A stem cell-based biopharmaceutical intended for use in treating chronic feline gingivostomatitis (CFGS). Intended for parenteral administration (injection).
At Bioceltix, we are working on the first biopharmaceutical based on allogeneic mesenchymal stem cells intended for cats. The pharmaceutical, classified as a somatic cell therapy product, is currently at the stage of scaling-up for production. The active pharmaceutical ingredient of the product will be allogeneic mesenchymal stem cells isolated from the adipose tissue of eligible donors. The cells will be characterised according to their molecular phenotype, karyotype, microbiological purity, and other criteria.
BCX-FM medicinal product will be a microbiologically pure suspension of mesenchymal stem cells administered into the bloodstream via intravenous (drip) infusion. The indications for use will include chronic feline gingivostomatitis (CFGS). BCX-FM will be intended for use exclusively by a veterinary physician, available off the shelf from clinics, and ready to be administered via drip infusion directly after thawing.
The therapeutic action will rely on the increasingly established immunomodulatory properties of MSCs. The expected effects after administration include alleviation of inflammation and induction of regenerative processes to restore the damaged oral mucosa.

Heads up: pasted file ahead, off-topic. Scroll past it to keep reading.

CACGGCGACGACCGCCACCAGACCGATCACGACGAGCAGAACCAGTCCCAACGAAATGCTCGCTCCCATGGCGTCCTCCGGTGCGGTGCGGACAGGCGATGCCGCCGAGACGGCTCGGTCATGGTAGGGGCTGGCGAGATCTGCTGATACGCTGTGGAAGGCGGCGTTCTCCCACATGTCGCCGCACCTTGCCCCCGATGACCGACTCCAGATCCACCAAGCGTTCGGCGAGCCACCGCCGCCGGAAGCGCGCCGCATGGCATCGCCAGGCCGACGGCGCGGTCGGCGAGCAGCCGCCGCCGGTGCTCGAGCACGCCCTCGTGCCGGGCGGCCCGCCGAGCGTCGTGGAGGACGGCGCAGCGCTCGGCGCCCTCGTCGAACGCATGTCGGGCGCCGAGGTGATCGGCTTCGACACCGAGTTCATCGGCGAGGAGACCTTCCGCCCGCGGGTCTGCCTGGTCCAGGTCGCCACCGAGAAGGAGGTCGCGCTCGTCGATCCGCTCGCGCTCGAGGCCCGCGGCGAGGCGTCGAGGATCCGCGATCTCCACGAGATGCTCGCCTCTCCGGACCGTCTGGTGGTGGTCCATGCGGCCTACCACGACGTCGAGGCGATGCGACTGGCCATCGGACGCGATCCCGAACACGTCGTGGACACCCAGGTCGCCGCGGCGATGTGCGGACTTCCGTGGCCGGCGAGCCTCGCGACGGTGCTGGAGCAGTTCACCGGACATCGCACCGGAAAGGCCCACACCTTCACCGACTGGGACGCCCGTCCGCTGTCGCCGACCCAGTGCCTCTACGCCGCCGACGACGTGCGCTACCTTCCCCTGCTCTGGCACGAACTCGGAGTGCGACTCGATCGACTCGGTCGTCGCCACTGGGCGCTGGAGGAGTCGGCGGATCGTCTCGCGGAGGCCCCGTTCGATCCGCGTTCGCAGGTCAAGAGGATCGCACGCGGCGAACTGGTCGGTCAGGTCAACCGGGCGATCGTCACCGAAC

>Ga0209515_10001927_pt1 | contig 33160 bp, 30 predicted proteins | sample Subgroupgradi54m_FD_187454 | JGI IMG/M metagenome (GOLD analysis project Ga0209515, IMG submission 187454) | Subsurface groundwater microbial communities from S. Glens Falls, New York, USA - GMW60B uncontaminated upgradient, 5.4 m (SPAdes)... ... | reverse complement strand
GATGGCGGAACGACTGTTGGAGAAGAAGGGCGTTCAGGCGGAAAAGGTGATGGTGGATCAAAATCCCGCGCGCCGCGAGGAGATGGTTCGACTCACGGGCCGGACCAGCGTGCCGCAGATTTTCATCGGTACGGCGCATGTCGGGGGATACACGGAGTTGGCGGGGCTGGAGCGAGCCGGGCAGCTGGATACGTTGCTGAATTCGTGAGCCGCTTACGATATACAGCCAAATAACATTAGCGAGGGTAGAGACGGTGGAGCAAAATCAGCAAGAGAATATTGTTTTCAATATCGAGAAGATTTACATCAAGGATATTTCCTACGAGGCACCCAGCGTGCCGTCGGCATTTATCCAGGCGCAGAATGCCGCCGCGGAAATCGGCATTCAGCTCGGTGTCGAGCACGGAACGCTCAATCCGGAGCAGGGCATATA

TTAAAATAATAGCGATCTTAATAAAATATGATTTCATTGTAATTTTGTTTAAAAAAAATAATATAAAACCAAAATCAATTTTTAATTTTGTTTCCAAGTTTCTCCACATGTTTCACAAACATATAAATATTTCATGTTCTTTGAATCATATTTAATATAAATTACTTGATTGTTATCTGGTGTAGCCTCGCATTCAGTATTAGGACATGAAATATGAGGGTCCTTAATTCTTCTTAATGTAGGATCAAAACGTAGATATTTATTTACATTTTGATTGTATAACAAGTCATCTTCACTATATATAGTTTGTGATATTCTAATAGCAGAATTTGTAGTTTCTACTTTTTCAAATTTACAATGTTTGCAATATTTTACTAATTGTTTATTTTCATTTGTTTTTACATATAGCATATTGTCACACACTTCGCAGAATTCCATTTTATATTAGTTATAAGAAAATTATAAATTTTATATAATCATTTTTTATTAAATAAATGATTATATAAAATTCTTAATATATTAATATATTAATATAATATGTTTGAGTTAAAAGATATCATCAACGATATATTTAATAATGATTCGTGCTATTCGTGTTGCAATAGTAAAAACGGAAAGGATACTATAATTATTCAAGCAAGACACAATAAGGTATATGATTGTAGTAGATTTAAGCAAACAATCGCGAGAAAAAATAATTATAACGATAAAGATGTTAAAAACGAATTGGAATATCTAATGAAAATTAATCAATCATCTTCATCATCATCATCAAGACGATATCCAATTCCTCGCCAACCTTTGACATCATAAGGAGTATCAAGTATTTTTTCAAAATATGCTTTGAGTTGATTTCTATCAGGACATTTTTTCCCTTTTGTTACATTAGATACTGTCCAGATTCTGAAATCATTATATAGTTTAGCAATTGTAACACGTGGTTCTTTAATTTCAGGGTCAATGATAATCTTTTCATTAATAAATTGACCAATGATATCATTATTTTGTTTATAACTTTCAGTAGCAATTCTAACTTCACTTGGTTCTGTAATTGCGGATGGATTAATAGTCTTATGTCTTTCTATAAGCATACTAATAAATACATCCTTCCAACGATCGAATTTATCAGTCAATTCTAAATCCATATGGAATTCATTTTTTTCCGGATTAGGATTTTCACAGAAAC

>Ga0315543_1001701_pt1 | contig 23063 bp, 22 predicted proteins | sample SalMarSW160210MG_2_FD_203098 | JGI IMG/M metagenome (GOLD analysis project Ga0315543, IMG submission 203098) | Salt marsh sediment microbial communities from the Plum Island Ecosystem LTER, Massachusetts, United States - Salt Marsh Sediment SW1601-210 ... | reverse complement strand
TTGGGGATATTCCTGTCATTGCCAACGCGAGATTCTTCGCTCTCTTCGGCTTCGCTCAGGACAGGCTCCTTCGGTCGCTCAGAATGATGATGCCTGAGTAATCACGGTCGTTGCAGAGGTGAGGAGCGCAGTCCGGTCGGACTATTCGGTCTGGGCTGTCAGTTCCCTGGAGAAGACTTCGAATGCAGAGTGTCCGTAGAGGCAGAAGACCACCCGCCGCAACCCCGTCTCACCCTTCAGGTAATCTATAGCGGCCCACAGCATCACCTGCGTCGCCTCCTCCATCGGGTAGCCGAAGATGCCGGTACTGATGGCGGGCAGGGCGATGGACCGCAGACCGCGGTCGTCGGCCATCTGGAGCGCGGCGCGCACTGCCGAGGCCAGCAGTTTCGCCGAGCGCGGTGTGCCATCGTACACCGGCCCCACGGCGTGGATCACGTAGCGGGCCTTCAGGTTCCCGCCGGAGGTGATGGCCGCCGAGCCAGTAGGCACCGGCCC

The literature data from preclinical studies indicate that mesenchymal stem cells have a high therapeutic potential in the treatment of CFGS, which in many cases resulted in periods of remission longer than 20 months – a result unattainable with standard therapies. The therapeutic effect was based on downregulating the auto-aggressive immune response (thereby alleviating inflammation), as well as inducing natural regenerative processes that restore the damaged oral mucosa.
Chronic feline gingivostomatitis (CFGS) is a severe chronic disease marked by the infiltration of activated T- and B-cells around the oral mucosa and soft gum tissues.
The primary clinical symptom is severe oral pain. The disease can occur in different age groups (the average being 5-7 years) and affects up to 12% of the entire cat population.
The aetiology of CFGS has not been fully understood, but it is believed that it is caused by an autoimmune response.
As the causes of CFGS are not fully understood, conservative treatment is used to relieve clinical symptoms – most importantly, pain and inflammation.
During the initial stage of the treatment, antibiotics are used to control the bacterial infections that frequently develop on the mucosa due to immunodeficiency. Steroid or non-steroid anti-inflammatory drugs are also used concurrently, in some cases supported by small doses of chemotherapeutics.
Unfortunately, this treatment becomes ineffective over time, and the emerging oral hyperplastic lesions require a surgical intervention. The surgery entails the extraction of some or all premolars and molars, which guarantees complete recovery in 70% of all cases at best. The remaining 30% of patients will be forced to undertake life-long treatment with antibiotics and non-steroidal and steroidal anti-inflammatory drugs.
Due to the debilitating nature of the disease and often inadequate treatment effectiveness, many animals are ultimately euthanised.